Environmental Review Toolkit

Federal Transportation Authorizations

Every Federal program or activity, including the Federal-aid highway program (FAHP), requires legal authority to operate. The authorization act provides that authority, along with related funding. An authorization is a statutory provision that establishes or continues a Federal agency, activity, or program, and can be for either a fixed or indefinite period of time. Authorizing legislation for highways began with the Federal-Aid Road Act of 1916 and the Federal Highway Act of 1921. These acts provided the foundation for the FAHP as it exists today. Multi-year authorization acts have subsequently continued the FAHP. Since 1978, Congress has passed highway authorization legislation as part of larger, more comprehensive, multi-year surface transportation acts that covered Federal-aid transit funding as well. Recent Federal Transportation Authorizations include:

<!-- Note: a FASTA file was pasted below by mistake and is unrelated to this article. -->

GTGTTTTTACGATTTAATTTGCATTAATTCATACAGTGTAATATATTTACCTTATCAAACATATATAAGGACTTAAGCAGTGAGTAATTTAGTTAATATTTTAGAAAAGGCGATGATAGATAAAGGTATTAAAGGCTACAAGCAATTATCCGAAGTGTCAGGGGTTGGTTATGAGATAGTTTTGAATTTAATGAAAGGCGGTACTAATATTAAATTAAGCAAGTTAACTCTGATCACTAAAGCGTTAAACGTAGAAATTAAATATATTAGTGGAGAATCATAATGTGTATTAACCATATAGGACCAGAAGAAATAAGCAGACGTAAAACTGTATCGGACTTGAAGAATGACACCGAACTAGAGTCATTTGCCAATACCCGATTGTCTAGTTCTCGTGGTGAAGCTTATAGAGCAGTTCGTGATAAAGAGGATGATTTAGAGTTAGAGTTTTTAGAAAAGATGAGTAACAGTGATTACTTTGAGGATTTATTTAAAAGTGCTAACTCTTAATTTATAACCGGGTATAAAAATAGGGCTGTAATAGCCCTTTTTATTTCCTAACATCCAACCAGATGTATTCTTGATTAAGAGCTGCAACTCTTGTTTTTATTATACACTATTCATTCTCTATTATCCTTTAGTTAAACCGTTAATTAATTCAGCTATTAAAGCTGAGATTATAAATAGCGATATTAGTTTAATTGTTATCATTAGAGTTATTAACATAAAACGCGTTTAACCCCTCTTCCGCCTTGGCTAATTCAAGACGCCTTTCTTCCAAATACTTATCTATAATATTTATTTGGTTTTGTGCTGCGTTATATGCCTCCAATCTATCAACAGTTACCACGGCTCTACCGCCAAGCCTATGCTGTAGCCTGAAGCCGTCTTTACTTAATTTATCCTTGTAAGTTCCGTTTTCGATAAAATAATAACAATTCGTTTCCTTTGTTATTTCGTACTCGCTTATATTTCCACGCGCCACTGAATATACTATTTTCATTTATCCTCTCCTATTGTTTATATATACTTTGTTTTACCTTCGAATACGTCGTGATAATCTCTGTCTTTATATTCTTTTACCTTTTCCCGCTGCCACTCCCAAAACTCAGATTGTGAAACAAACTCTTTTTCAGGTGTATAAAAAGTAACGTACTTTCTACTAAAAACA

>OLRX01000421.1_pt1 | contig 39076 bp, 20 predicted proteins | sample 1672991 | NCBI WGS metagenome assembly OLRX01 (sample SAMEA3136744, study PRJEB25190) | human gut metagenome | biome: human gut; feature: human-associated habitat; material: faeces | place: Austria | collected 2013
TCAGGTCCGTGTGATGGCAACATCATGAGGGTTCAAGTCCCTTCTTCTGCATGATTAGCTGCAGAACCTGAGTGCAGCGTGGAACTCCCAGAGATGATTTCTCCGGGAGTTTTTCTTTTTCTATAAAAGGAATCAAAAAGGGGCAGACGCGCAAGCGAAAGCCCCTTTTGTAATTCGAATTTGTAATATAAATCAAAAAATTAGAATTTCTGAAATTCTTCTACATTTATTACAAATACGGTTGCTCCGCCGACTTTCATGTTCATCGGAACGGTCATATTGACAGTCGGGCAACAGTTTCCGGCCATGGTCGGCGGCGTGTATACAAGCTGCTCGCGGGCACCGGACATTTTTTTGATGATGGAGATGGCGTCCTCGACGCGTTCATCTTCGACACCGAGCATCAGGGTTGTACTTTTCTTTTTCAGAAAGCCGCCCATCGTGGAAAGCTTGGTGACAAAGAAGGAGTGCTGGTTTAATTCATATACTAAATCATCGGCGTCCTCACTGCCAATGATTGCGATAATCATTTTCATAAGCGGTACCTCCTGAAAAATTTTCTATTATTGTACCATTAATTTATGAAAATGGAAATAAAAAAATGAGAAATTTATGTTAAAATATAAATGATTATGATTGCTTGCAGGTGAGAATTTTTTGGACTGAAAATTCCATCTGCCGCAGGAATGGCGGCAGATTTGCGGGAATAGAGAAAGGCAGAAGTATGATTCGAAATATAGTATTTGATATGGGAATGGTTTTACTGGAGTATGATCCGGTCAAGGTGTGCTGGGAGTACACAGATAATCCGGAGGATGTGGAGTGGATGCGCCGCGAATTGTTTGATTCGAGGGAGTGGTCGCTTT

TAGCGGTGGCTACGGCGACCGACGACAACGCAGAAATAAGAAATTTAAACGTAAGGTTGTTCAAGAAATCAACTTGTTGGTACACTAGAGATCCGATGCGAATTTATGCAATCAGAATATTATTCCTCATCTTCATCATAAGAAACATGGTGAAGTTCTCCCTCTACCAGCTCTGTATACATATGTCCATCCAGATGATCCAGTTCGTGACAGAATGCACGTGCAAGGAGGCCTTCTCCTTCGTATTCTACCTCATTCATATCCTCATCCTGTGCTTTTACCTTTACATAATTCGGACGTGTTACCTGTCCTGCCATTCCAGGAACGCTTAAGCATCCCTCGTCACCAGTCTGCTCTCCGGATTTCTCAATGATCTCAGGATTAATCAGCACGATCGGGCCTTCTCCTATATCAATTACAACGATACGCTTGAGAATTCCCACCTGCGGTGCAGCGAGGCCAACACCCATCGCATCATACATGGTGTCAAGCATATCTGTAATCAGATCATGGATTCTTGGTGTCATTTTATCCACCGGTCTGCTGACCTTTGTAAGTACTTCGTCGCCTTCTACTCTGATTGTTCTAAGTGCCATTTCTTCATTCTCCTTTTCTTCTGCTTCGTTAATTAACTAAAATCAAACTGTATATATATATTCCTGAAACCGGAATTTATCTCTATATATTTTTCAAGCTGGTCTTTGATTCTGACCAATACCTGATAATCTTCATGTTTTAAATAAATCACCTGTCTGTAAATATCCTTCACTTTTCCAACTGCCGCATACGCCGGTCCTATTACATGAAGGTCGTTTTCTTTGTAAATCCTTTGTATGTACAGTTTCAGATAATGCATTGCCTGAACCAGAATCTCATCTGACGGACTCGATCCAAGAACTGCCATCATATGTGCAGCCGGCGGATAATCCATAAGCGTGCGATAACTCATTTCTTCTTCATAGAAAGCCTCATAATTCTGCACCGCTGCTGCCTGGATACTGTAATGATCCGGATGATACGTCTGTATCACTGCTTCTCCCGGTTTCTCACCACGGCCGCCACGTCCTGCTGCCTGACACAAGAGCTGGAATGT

The Fixing America’s Surface Transportation (FAST) Act, signed into law on December 4, 2015, was the first Federal-aid law in over a decade to provide long-term funding certainty for surface transportation infrastructure planning and investment.


The Moving Ahead for Progress in the 21st Century Act (MAP-21) was signed into law on July 6, 2012, with an effective date of October 1, 2012. MAP-21, a two-year funding bill, was an interim measure to continue Federal-aid highway, transit, and safety programs while Congress continued debating long-term reauthorization resulting in the FAST Act. 


The Safe, Accountable, Flexible, Efficient Transportation Equity Act: A Legacy for Users (SAFETEA-LU) became law on August 10, 2005. In addition to funding authorizations, SAFETEA-LU included provisions aimed at improving efficiency in highway programs and project delivery.